Why Morocco is leading the charge against climate change

Story highlights

Morocco plans to run off 52% green energy by 2030

The country enshrined sustainability in its constitution in 2011

Marrakech, Morocco CNN  — 

Renewable energy is taking off in Morocco.

In 2014 the country opened the largest wind farm in Africa, valued at $1.4 billion, in the southwest near the city of Tarfaya. Then, in early 2016, it switched on the first facility of the world’s largest concentrated solar plant, Noor-1, on the fringe of the Sahara desert. When completed in 2018, it will power one million homes and make Morocco a solar superpower.

And while the country is still heavily reliant on energy imports (90 percent in 2013, according to the World Bank), it plans to generate 40 percent of its energy from renewables by 2020.

Following this road has led to Morocco hosting the UN’s 2016 summit on climate change, COP22, in Marrakech. So what lies ahead?

Cutting the energy bill

Morocco ranks seventh in the world in the 2016 Climate Change Performance Index, and is the only non-European country in the top 20.

It’s also one of only five countries to have achieved a “sufficient” rating for its efforts to keep warming below 2°C in the Climate Action Tracker (no country has achieved the “role model” rating as of yet, so “sufficient” is currently the best grade).

An aerial view of the solar mirrors at the Noor 1 Concentrated Solar Power plant, 12.5 miles outside the central Moroccan town of Ouarzazate.

How did it get there? “We started with a question: How can we decrease our energy bill?” Said Mouline, director of the National Agency for the Development of Renewable Energy and Energy Efficiency, told CNN.

“Morocco is a very energy dependent country. In 2009, that bill amounted to $10 billion.”

So, in 2011, Morocco altered its constitution to include sustainable development, stopped subsidizing fossil fuels to make renewables more competitive, and started welcoming private investments in the clean energy sector.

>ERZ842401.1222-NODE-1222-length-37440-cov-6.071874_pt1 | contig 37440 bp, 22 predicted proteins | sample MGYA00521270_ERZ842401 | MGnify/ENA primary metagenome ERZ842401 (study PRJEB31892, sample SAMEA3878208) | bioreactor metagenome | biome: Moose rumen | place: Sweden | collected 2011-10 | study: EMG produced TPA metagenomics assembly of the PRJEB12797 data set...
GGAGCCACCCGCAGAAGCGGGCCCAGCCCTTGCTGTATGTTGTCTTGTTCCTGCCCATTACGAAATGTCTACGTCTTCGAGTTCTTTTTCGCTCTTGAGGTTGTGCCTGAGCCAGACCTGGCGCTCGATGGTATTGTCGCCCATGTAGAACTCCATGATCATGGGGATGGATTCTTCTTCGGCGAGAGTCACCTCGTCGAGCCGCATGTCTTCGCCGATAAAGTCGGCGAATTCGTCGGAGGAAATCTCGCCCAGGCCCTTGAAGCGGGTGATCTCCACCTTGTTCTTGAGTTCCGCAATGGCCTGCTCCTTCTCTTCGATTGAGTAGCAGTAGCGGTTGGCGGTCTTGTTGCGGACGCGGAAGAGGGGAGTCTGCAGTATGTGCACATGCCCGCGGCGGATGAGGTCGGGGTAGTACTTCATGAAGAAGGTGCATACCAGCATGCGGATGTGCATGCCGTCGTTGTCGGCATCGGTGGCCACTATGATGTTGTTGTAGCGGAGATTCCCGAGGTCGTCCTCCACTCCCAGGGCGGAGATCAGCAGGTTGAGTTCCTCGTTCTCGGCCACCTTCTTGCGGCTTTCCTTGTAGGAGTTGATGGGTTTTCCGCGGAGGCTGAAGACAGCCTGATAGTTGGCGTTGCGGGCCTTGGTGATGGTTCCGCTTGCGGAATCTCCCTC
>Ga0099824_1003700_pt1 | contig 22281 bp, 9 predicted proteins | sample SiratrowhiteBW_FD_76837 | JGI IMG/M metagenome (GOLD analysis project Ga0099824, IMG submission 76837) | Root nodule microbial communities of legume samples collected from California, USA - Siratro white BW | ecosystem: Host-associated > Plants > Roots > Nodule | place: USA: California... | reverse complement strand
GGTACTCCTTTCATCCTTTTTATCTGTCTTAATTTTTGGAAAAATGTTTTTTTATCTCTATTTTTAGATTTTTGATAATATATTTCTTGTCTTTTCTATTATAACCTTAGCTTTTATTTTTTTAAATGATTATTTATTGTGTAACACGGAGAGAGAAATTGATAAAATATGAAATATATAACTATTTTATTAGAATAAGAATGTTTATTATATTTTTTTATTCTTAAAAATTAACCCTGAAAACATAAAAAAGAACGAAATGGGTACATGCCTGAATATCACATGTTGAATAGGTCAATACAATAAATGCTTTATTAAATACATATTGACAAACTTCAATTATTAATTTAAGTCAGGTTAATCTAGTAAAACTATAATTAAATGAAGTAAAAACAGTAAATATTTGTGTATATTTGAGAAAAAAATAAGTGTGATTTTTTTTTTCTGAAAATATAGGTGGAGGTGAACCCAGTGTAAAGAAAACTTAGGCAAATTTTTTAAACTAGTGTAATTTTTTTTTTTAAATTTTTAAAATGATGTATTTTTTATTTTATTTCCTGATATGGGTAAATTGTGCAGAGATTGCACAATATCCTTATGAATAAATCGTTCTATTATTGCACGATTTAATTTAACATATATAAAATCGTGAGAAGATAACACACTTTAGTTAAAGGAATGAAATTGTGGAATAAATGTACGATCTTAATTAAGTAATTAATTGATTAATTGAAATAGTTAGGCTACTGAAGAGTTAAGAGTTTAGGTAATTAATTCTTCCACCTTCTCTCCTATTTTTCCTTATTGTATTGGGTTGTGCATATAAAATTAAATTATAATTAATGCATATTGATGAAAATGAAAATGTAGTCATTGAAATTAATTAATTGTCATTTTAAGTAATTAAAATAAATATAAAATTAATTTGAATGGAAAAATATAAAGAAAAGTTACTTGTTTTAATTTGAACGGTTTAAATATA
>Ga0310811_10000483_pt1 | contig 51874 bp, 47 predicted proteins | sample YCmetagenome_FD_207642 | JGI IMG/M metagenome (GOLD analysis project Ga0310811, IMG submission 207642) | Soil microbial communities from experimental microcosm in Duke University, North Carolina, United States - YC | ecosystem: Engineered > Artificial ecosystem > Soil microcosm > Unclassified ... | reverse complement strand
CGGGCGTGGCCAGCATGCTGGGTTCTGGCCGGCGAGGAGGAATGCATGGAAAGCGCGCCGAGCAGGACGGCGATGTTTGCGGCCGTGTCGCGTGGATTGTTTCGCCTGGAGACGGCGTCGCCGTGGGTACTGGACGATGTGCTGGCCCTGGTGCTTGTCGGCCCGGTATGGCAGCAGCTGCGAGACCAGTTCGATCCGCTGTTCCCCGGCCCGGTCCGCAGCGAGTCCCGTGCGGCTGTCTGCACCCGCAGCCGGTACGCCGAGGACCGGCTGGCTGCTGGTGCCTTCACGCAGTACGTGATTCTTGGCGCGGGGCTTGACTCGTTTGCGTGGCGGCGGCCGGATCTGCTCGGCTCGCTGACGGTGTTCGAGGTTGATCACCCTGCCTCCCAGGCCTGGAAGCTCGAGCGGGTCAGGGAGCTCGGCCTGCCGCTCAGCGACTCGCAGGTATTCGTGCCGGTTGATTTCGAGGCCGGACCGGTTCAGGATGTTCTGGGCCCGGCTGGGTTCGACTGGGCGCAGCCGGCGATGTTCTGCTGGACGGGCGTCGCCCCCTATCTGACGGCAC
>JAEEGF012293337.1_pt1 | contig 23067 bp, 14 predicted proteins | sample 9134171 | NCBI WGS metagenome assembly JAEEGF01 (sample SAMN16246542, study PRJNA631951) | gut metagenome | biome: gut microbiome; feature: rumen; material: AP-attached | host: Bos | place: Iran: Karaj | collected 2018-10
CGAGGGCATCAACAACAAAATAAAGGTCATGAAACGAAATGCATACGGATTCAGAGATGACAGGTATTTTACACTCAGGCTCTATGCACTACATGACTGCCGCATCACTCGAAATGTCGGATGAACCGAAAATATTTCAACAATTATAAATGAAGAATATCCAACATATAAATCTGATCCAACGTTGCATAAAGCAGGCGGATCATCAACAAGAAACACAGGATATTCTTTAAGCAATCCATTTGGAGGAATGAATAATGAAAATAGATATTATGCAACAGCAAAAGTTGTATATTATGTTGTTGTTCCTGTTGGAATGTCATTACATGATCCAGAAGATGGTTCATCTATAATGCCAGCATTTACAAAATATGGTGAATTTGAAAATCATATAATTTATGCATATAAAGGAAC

Efficiency is key

“This transition has two paths, and renewables are just one. The other is energy efficiency. Both need to be developed at the same time,” Mouline said.

One key action is reducing waste: the electricity state utility, ONEE, has started a program to replace old incandescent light bulbs in Moroccan households with 10 million compact fluorescent lamps (CFLs), which are far more efficient.

To offset the initial cost – CFLs are six time more expensive – the utility allows users to pay for them in installments through the bill, which itself is lowered by the better efficiency.

The United Nations Environment Program estimates that by switching just 40 percent of households, power consumption would drop by 20 percent, cutting 2.74 million tons of CO2 emission by the end of 2021 – as much as would be created by consuming 308 million gallons of gasoline, according to the EPA Greenhouse Gas Calculator.

As part of its efforts for a greener future, Morocco has also started to transition its 15,000 mosques to renewable energy, and in July it banned the production, sale and use of plastic bags, of which it used three billion each year.